The nationwide experiment will initially include around 100,000 volunteers.
The first data include real-time neural activity in the visual cortex of mice observing pictures and videos.
July 13, 2016|
ALLEN INSTITUTEThe Allen Institute for Brain Science in Seattle, Washington, today (July 13) unveiled its “brain observatory,” a vast catalogue of neural activity in the visual system of mice. The data could be a step toward understanding perception, cognition, and—ultimately, consciousness—the researchers behind the initiative said in a statement.
“No one has ever taken this kind of industrial approach to surveying the active brain at cellular resolution in order to measure how the brain processes information in real time,” Christof Koch, president and chief scientific officer of the Allen Institute for Brain Science, said in the statement. “Just like in astronomy, modelers and theoreticians worldwide can now study this wealth of data using their own analysis tools.”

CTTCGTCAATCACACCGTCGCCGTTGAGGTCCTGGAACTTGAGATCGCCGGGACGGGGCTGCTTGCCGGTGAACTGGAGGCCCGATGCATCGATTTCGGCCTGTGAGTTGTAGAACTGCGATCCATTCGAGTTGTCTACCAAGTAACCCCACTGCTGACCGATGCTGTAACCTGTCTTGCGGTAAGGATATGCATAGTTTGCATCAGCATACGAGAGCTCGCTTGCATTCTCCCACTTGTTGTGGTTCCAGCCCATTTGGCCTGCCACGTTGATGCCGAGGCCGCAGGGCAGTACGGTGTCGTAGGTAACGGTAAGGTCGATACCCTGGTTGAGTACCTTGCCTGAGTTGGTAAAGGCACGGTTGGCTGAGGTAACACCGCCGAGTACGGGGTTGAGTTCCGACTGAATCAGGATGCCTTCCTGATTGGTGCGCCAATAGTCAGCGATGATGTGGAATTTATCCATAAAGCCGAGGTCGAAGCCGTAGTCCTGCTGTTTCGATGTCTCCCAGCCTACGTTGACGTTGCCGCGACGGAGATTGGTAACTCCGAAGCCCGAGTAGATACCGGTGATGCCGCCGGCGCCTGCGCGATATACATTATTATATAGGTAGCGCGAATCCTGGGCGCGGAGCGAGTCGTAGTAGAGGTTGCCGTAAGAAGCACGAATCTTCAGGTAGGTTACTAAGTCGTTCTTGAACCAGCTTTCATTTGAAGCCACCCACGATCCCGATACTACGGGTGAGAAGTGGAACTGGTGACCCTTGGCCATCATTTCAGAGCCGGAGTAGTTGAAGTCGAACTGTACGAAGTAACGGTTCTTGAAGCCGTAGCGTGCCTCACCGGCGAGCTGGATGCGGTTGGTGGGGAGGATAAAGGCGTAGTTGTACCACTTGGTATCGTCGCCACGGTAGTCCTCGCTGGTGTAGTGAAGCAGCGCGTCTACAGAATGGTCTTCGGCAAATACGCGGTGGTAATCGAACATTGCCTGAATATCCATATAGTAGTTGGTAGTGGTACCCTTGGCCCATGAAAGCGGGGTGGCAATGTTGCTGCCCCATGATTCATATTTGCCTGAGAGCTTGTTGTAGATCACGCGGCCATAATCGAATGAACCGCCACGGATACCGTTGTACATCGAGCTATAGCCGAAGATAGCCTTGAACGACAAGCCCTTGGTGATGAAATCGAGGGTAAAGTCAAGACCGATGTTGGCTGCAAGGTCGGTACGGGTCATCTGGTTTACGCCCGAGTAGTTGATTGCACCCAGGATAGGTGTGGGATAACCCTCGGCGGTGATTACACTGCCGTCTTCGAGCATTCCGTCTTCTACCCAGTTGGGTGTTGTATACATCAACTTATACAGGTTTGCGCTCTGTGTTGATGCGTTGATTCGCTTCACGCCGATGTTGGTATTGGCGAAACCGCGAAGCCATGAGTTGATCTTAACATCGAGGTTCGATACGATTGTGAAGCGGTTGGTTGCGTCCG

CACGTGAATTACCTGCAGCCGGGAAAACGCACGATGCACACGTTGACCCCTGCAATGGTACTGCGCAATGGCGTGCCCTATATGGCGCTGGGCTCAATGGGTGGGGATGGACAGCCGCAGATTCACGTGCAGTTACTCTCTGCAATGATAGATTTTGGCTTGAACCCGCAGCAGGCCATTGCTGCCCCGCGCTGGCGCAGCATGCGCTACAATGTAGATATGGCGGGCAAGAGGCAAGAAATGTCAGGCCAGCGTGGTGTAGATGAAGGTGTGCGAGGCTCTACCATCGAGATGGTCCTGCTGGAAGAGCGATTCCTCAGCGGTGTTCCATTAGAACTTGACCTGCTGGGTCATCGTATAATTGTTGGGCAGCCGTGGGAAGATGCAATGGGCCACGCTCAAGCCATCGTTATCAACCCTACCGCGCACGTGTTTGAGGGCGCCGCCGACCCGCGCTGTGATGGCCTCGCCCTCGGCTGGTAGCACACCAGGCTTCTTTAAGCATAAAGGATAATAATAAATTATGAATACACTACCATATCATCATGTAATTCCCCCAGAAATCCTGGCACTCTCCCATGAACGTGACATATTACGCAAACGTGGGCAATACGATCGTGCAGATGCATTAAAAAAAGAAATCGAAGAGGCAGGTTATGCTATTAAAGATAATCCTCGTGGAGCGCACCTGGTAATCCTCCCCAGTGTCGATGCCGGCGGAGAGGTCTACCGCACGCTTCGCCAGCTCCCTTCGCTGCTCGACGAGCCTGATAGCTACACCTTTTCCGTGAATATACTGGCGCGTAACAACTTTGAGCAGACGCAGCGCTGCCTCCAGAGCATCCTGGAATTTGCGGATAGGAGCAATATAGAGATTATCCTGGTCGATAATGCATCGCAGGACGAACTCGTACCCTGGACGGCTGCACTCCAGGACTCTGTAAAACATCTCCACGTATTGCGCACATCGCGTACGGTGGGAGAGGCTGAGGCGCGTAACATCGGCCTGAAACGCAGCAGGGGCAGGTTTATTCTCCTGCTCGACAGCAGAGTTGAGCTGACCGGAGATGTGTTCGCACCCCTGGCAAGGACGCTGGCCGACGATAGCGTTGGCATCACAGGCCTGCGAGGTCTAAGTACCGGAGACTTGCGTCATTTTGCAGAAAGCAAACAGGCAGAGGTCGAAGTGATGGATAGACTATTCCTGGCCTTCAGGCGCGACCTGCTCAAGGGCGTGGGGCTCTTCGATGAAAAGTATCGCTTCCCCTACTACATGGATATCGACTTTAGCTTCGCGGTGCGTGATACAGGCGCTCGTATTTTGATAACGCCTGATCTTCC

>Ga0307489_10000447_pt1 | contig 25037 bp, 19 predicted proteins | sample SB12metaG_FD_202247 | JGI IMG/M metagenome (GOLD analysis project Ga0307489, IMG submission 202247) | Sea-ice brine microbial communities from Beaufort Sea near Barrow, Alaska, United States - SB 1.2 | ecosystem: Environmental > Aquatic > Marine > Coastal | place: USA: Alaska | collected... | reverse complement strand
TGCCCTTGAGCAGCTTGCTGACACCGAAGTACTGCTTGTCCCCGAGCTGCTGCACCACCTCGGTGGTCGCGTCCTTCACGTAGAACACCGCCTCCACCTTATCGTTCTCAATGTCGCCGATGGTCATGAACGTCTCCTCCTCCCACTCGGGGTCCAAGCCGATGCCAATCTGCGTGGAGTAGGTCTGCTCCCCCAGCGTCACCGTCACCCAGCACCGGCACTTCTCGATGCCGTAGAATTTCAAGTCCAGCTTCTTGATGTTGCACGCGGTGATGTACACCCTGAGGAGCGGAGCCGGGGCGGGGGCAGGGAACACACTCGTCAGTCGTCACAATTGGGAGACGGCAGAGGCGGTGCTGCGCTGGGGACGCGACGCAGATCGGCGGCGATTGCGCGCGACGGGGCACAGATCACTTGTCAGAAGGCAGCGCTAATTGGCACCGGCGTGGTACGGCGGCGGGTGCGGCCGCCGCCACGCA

Allen Institute researchers conducted in vivo calcium imaging of the visual cortices of mice as the animals were shown natural scenes, simple motion such as drifting black and white bars, or video clips—including the famous opening shot of Orson Welles’ 1958 film Touch of Evil. “During the course of the movie, neurons responded to different parts of it at different times and in interesting ways,” R. Clay Reid, senior investigator at the Allen Institute, told Forbes.
The researchers sampled more than 18,000 neurons at multiple depths in four areas of mouse visual cortex, finding brain cells that were tuned to specific motions, such as camera panning, or shapes—even complex concepts such as butterflies. The data have been made freely available on the Allen Brain Atlas data portal.
“There’s no other effort I know of where people have looked at so many brain areas with so many stimuli—and importantly, where the data are freely available as well,” neuroscientist Anne Churchland of Cold Spring Harbor Laboratory in New York, who was not involved in the research, told Nature.